Publication date: August 2018Source:Journal of Archaeological Science, Volume 96
Author(s): Giovanna Ganzarolli, Michelle Alexander, Alexandra Chavarria Arnau, Oliver E. Craig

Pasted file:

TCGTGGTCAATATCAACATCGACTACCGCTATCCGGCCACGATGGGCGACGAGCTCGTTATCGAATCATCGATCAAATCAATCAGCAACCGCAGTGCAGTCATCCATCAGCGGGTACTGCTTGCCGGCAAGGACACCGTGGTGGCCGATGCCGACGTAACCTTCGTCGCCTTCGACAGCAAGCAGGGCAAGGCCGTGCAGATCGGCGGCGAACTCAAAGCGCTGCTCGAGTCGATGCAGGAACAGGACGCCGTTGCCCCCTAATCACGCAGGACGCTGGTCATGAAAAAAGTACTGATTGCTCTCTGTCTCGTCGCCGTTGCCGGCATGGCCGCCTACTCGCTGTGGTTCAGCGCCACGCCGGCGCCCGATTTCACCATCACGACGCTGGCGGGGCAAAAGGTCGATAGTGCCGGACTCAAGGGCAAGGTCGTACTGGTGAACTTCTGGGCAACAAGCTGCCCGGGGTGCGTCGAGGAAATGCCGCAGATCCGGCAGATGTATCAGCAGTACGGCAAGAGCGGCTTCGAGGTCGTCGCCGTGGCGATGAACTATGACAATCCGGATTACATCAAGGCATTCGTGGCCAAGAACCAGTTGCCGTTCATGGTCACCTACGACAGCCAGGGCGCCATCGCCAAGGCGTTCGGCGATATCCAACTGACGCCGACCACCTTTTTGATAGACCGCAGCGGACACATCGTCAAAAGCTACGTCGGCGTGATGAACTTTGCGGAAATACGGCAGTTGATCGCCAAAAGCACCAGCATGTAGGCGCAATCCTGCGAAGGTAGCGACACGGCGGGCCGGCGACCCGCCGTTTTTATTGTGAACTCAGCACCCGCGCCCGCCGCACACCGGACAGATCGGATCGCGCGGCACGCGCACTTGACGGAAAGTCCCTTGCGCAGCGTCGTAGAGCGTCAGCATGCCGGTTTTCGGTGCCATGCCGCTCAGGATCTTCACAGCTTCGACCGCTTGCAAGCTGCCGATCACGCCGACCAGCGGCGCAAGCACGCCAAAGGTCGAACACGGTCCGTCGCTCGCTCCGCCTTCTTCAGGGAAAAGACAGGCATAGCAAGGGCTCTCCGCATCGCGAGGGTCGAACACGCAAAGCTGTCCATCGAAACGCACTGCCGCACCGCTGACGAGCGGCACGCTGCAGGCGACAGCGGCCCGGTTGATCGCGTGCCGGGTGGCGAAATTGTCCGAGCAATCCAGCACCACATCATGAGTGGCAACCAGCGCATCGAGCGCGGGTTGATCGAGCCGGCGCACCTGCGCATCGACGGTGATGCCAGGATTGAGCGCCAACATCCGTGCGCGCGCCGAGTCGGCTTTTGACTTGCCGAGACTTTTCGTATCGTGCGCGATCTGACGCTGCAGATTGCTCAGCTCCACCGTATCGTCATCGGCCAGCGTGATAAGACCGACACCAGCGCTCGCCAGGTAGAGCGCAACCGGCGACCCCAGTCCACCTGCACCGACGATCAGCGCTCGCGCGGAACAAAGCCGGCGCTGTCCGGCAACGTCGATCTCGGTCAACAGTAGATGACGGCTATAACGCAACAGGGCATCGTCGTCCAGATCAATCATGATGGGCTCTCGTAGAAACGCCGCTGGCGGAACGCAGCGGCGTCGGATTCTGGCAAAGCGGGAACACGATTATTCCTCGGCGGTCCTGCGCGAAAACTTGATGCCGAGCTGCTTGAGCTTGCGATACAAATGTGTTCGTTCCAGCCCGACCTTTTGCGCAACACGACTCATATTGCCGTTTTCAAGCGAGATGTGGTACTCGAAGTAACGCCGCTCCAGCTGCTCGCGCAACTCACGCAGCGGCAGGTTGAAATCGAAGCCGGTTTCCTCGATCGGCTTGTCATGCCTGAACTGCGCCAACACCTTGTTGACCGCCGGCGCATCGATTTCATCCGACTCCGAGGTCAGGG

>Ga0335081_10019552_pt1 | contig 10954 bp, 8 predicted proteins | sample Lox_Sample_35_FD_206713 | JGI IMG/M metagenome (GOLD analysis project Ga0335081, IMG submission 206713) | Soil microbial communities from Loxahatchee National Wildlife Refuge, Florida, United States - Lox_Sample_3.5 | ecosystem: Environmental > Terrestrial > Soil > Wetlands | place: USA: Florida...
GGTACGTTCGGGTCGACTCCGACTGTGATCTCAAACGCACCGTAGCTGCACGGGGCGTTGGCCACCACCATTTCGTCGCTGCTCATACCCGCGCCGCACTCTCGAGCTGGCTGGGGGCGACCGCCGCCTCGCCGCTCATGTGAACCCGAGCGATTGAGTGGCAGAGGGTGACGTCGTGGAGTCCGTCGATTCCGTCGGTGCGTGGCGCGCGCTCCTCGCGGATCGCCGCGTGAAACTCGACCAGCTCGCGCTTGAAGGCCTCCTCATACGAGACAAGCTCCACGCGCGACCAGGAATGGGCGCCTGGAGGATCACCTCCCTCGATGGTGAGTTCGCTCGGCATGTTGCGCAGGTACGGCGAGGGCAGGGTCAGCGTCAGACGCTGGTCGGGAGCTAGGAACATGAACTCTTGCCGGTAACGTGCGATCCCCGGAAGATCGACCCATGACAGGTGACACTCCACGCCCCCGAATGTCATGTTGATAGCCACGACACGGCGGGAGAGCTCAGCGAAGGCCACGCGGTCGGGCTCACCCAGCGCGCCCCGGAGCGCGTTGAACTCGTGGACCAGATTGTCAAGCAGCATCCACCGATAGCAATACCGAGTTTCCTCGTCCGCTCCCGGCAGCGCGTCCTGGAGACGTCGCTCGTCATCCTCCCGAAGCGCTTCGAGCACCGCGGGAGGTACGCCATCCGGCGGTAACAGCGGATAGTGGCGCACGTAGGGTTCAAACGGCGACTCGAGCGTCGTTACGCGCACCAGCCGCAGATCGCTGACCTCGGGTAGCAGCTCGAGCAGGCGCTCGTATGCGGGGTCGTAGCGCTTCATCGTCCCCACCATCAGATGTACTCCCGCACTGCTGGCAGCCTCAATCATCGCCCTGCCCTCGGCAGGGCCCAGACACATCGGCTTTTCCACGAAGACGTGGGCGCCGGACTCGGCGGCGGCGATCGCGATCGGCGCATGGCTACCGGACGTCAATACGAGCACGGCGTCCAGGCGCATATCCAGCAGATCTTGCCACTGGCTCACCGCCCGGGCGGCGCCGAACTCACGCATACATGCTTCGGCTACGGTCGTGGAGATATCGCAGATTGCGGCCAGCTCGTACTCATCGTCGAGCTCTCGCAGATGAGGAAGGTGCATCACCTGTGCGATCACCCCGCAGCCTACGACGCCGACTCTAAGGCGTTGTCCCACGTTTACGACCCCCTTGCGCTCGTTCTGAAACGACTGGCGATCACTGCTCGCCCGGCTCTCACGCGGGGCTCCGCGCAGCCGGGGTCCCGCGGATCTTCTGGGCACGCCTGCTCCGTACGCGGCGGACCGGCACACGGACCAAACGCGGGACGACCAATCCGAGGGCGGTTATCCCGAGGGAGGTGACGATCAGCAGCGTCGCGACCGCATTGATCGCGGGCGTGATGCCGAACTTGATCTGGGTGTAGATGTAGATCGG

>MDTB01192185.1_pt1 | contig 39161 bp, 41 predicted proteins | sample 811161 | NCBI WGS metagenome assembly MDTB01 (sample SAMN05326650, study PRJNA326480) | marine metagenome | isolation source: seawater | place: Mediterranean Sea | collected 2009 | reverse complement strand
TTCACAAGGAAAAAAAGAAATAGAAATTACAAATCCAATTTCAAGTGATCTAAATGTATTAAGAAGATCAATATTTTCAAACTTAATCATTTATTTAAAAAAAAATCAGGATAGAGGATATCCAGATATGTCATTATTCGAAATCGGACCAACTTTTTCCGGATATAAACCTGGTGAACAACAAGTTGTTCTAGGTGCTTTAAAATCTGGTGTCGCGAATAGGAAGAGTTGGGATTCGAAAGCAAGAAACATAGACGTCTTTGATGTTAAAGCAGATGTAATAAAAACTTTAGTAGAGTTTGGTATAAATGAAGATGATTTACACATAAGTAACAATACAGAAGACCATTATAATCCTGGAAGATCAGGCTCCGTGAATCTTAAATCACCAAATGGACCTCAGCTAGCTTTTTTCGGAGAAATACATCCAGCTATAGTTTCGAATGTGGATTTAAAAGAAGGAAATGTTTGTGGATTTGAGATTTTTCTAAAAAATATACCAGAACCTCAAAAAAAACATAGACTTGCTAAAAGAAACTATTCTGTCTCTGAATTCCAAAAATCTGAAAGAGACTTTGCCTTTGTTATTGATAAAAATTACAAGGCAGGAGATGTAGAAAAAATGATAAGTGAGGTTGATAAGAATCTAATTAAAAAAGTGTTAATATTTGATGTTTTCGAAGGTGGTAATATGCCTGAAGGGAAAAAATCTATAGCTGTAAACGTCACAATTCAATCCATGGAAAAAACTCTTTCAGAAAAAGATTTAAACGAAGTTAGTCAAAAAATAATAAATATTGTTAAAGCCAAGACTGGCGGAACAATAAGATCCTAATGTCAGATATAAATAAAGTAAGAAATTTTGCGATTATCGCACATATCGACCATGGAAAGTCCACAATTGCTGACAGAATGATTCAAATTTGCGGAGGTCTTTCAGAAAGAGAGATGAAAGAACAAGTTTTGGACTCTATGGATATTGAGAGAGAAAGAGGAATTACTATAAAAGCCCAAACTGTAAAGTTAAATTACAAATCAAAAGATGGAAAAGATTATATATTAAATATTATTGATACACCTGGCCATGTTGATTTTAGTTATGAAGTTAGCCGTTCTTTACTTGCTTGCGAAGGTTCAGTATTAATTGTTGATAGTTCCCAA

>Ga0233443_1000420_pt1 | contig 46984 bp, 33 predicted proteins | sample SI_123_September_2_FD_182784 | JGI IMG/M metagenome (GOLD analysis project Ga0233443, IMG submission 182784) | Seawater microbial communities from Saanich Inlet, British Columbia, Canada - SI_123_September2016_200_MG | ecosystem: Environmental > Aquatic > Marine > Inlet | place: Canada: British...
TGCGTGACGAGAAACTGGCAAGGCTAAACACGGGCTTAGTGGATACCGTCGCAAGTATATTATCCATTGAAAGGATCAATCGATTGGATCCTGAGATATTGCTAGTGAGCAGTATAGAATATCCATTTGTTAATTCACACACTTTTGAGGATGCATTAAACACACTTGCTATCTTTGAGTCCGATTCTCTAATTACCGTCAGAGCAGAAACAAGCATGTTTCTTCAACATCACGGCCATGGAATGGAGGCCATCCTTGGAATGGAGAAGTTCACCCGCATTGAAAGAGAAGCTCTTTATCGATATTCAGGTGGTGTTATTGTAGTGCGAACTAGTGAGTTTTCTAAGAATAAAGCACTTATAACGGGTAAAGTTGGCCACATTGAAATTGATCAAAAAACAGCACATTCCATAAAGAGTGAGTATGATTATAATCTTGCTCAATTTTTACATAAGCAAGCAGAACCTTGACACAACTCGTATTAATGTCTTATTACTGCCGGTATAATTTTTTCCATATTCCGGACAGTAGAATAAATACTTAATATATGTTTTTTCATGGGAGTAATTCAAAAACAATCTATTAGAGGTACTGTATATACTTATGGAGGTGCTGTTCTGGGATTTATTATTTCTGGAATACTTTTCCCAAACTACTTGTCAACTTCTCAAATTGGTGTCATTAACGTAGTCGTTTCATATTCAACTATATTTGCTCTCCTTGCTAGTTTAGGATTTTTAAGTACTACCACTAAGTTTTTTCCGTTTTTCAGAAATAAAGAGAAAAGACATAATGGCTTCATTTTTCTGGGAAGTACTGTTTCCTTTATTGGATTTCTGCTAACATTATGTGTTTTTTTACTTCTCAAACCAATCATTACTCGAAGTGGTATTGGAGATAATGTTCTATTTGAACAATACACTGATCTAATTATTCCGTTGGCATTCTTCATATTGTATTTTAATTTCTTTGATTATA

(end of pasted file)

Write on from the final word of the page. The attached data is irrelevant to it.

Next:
Millets have been cultivated in Europe since the Late Neolithic but, beyond recording their presence, little is known about their use and context of consumption. As a C4 plant, the contribution of millet on diet can be readily identified through stable isotope analysis of human bones. Using this approach, however, previous studies have been unable to distinguish direct consumption of the cereal from the consumption of millet fed animals. Historical evidence suggests that the latter was common practice. To address this issue, we present the first direct evidence for millet consumption in Medieval period using organic residue analysis. Lipid were extracted from 45 pottery vessels from the Episcopal centre in Padua, Northern Italy dating from the 6th to 10th centuries AD. Miliacin, a biomarker for broomcorn millet, was present in many of the cooking vessels tested. Based on the co-occurrence of miliacin with other food derived lipids and the vessel typologies, we suggest that millet was a common culinary ingredient during the Early Medieval period in this region. The earliest evidence dates to the 6th c. AD and notably derives from deposits associated with high status occupation of the site, a surprising result given the common association of these crops as low-status or starvation foods in the historic periods. It is likely that millet was a common cereal staple in human diet during this period in North-eastern Italy and that its use was far less restricted than previously thought. More broadly, our study highlights the efficacy of combining organic residue analysis and stable isotope analysis of bone to relate culinary and dietary information of ancient populations.